KARAN BILIMORIA: British entrepreneurs don't have the hunger to export successfully

The Small Business Bill announced this week is all well and good, says the Cobra Beer founder. But British businesses need determination if they're to succeed abroad.

by Karan Bilimoria
Last Updated: 29 Jan 2015

The unveiling of a Small Business Bill in the Queen’s Speech was a welcome recognition from government of the centrality of entrepreneurs to the UK’s economic growth story.

Yet in one innocuous-looking clause, it has also highlighted arguably the major barrier to the success of Britain’s most important business class. The Bill states its intention to ‘make it easier for small businesses to expand overseas’.

No one could disagree with the theory behind this statement, but the reality of breaking into new markets has often proven rather more complex for the UK’s small business owners.

I speak to business audiences up and down the country, and almost never fail to be disappointed at how few say they export to India, a country with a huge desire for British goods and services, and a population of 1.23 billion compared to the UK’s 63 million.

When it comes to exporting, Britain’s entrepreneurs simply don’t show the same ambition and relentless sense of purpose as they do in building their businesses at home.

That’s despite the clear growth benefits of selling in the global marketplace: 85% of entrepreneurs surveyed by UK Trade & Investment (UKTI) last year said that exporting enabled ‘a level of growth not otherwise possible’, while 78% said it exposed them to new ideas, and 70% said they had modified a product or service after doing business abroad.

Exporting is the great litmus test for any emerging business. Developing a product or service line within a familiar environment is one thing, but when you are selling with success abroad, then you really know you have a viable and scalable brand.

International growth is also something that needs to be embraced from the start of a business’s lifespan, not as an afterthought. When I founded Cobra Beer, my mission from the very beginning was to brew the finest-ever Indian beer and make it a global brand. We now export regularly to 30 countries, including markets as diverse as New Zealand and Chile.

The start-ups that can become scale-ups are those that move quickly to seize the significant opportunities presented by international markets.  Otherwise, before you know it, someone else will have stolen the opportunity from under your nose.

In a business world that’s never moved faster, there’s no excuse for delaying until tomorrow what could be achieved today. And for UK businesses to think big, they must think global from day one. That means taking advantage of the great esteem in which British brands are held the world over.

Entrepreneurs need to stop underestimating the benefits of the ‘Made in Britain’ kitemark, and sell to global audiences with real belief. Our businesses should be more confident of Britain’s capabilities in every field: we are one of the biggest global economies, home to some of the world’s best practitioners in fields from advanced manufacturing to design, aerospace and professional services. That should embolden growing companies as they embark into new markets.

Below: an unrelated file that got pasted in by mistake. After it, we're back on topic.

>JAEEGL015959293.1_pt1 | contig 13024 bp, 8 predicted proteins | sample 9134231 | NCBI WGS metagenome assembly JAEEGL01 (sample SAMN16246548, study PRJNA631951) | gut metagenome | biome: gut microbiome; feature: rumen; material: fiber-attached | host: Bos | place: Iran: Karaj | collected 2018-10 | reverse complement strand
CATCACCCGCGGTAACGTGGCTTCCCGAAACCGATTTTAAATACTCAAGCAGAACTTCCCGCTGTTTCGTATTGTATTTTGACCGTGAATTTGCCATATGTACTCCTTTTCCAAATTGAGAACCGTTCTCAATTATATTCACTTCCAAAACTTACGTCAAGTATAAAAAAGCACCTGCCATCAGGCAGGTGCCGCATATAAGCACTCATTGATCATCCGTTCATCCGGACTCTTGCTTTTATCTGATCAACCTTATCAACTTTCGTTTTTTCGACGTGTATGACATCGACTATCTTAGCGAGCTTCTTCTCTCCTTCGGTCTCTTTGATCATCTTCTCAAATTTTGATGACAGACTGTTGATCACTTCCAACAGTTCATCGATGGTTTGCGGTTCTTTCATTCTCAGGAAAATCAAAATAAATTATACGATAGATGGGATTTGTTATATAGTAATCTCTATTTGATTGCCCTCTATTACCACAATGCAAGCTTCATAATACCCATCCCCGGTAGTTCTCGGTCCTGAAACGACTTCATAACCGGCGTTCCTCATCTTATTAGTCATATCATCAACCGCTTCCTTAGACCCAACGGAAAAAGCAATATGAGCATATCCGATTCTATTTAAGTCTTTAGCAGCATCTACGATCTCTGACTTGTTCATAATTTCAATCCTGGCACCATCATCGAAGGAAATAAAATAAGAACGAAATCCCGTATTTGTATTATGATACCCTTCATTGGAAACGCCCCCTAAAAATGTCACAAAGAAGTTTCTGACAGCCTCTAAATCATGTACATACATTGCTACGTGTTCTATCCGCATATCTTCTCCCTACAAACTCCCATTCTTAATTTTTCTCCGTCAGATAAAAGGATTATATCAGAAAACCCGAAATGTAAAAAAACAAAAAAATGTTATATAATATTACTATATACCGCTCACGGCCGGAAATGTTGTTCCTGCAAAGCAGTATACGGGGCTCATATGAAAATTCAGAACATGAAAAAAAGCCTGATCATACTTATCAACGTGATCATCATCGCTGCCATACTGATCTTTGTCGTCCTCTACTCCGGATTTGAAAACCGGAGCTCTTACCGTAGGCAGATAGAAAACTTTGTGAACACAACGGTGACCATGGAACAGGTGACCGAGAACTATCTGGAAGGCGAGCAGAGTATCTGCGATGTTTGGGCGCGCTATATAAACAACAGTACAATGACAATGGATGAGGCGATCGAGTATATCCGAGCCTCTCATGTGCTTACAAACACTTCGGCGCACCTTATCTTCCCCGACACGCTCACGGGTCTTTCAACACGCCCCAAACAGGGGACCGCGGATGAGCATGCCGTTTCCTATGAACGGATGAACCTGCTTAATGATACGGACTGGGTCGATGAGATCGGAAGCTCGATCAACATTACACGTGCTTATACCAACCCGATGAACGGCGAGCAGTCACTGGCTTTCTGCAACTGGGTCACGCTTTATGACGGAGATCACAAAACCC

And already, much work has been done to lay the groundwork for UK businesses to succeed overseas. I have accompanied three Prime Ministers on trade missions to India, and the UK-India Business Council is opening up offices across the country as hubs for UK companies looking to do business in India.

UKTI has a worldwide network, and we should make more of the embassies and British High Commissions that operate around the world, making introductions, supporting with launch events and providing valuable market research.

We also need the government to do more with export finance, to encourage businesses to think globally. In other parts of the world the tax breaks on exporting and the profits of export are a much stronger incentive, and that is an example we should learn from.

Still, successive governments have done an excellent job promoting Britain around the world, and trade delegations have an important role to play in showing countries like India that Britain is a willing business partner. The Prime Minister is right to say that we are in a global race: we are competing with Germany, France, Italy, America, Canada, Korea and Japan for the same trade, and demonstrating an appetite to do business is hugely important.

But the mantle must also pass to the companies themselves, to show the same desire for making deals and earning a foothold in new markets. Jump on a plane and get out there is the best advice for entrepreneurs; it’s easier than even ten years ago, when there were only two airlines and 19 direct flights to India. Now there are over 119.

It has long been my view that we have the most vibrant business culture in the world: an environment of optimism and aspiration whereby anyone from anywhere can achieve anything.

Now the same momentum that’s seen people start businesses in their hundreds of thousands since the beginning of the recession needs to be transferred to the export imperative. The next stage of growth will be found not just in the UK, but in the global marketplace. That is the opportunity for our entrepreneurs, and the hope must be that the Small Business Bill announced this week will prove a compelling call to action, not a well-meaning pronouncement that falls on deaf ears.

- Lord Bilimoria CBE is founder and chairman of Cobra Beer. He is a speaker at the International Festival for Business.

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